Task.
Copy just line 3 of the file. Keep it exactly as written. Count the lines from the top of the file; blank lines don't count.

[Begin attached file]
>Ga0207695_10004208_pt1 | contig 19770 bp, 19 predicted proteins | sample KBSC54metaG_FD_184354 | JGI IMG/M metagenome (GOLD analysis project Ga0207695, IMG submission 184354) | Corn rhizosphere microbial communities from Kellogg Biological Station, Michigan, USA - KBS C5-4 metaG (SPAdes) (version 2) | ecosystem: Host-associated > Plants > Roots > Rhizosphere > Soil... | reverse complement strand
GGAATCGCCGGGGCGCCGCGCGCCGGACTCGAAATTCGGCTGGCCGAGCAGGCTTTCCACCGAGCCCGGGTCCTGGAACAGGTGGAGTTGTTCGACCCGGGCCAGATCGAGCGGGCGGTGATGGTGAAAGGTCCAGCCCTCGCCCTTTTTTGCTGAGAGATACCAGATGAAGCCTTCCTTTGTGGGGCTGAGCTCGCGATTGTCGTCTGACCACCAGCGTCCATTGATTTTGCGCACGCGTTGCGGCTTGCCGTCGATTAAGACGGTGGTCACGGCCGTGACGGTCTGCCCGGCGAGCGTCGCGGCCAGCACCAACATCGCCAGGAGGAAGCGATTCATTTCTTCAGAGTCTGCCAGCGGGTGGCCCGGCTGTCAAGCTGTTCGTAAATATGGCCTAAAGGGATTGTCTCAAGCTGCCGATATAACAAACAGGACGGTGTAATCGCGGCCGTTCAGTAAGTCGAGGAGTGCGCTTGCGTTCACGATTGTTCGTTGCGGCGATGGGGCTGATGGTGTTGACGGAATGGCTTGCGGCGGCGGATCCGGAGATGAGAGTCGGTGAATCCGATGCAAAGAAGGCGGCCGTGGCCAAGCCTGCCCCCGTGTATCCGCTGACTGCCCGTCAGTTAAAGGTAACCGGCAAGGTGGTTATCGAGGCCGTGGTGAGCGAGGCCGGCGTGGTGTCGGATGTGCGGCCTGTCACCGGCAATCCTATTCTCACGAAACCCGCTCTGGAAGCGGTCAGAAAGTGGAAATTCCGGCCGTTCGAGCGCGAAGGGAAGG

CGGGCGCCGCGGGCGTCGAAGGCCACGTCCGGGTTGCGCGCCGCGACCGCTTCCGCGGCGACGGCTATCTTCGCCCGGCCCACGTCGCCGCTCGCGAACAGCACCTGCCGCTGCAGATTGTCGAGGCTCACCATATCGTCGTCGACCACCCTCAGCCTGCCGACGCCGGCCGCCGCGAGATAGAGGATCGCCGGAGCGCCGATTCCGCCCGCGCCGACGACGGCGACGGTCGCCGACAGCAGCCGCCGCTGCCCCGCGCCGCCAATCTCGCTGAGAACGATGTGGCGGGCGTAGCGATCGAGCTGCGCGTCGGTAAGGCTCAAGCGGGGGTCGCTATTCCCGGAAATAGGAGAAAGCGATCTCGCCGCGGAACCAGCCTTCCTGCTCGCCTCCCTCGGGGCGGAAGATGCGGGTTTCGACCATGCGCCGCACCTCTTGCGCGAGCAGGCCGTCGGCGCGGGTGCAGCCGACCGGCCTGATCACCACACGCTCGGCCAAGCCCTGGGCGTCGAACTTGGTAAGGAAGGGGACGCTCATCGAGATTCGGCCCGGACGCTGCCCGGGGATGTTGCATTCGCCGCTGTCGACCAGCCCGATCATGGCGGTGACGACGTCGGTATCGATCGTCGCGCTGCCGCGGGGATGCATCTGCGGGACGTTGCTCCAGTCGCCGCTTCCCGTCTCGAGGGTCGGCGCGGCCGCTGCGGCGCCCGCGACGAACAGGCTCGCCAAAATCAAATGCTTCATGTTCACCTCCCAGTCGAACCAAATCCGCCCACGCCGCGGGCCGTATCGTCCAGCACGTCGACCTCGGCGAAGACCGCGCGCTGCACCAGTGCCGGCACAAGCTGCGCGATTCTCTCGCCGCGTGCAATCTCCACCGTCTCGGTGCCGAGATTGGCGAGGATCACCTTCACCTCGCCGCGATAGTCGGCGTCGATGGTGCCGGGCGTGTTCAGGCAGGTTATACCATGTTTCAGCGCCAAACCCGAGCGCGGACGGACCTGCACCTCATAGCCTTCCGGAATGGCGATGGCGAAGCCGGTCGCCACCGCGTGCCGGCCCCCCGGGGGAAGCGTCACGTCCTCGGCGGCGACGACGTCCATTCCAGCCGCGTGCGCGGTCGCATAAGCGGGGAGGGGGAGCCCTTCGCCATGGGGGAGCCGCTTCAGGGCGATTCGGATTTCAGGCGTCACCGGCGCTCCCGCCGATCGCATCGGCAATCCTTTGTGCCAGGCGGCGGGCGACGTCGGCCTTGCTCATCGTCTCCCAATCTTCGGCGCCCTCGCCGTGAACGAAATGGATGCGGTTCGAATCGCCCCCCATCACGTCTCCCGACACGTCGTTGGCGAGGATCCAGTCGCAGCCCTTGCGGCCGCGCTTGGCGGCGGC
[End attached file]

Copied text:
CGGGCGCCGCGGGCGTCGAAGGCCACGTCCGGGTTGCGCGCCGCGACCGCTTCCGCGGCGACGGCTATCTTCGCCCGGCCCACGTCGCCGCTCGCGAACAGCACCTGCCGCTGCAGATTGTCGAGGCTCACCATATCGTCGTCGACCACCCTCAGCCTGCCGACGCCGGCCGCCGCGAGATAGAGGATCGCCGGAGCGCCGATTCCGCCCGCGCCGACGACGGCGACGGTCGCCGACAGCAGCCGCCGCTGCCCCGCGCCGCCAATCTCGCTGAGAACGATGTGGCGGGCGTAGCGATCGAGCTGCGCGTCGGTAAGGCTCAAGCGGGGGTCGCTATTCCCGGAAATAGGAGAAAGCGATCTCGCCGCGGAACCAGCCTTCCTGCTCGCCTCCCTCGGGGCGGAAGATGCGGGTTTCGACCATGCGCCGCACCTCTTGCGCGAGCAGGCCGTCGGCGCGGGTGCAGCCGACCGGCCTGATCACCACACGCTCGGCCAAGCCCTGGGCGTCGAACTTGGTAAGGAAGGGGACGCTCATCGAGATTCGGCCCGGACGCTGCCCGGGGATGTTGCATTCGCCGCTGTCGACCAGCCCGATCATGGCGGTGACGACGTCGGTATCGATCGTCGCGCTGCCGCGGGGATGCATCTGCGGGACGTTGCTCCAGTCGCCGCTTCCCGTCTCGAGGGTCGGCGCGGCCGCTGCGGCGCCCGCGACGAACAGGCTCGCCAAAATCAAATGCTTCATGTTCACCTCCCAGTCGAACCAAATCCGCCCACGCCGCGGGCCGTATCGTCCAGCACGTCGACCTCGGCGAAGACCGCGCGCTGCACCAGTGCCGGCACAAGCTGCGCGATTCTCTCGCCGCGTGCAATCTCCACCGTCTCGGTGCCGAGATTGGCGAGGATCACCTTCACCTCGCCGCGATAGTCGGCGTCGATGGTGCCGGGCGTGTTCAGGCAGGTTATACCATGTTTCAGCGCCAAACCCGAGCGCGGACGGACCTGCACCTCATAGCCTTCCGGAATGGCGATGGCGAAGCCGGTCGCCACCGCGTGCCGGCCCCCCGGGGGAAGCGTCACGTCCTCGGCGGCGACGACGTCCATTCCAGCCGCGTGCGCGGTCGCATAAGCGGGGAGGGGGAGCCCTTCGCCATGGGGGAGCCGCTTCAGGGCGATTCGGATTTCAGGCGTCACCGGCGCTCCCGCCGATCGCATCGGCAATCCTTTGTGCCAGGCGGCGGGCGACGTCGGCCTTGCTCATCGTCTCCCAATCTTCGGCGCCCTCGCCGTGAACGAAATGGATGCGGTTCGAATCGCCCCCCATCACGTCTCCCGACACGTCGTTGGCGAGGATCCAGTCGCAGCCCTTGCGGCCGCGCTTGGCGGCGGC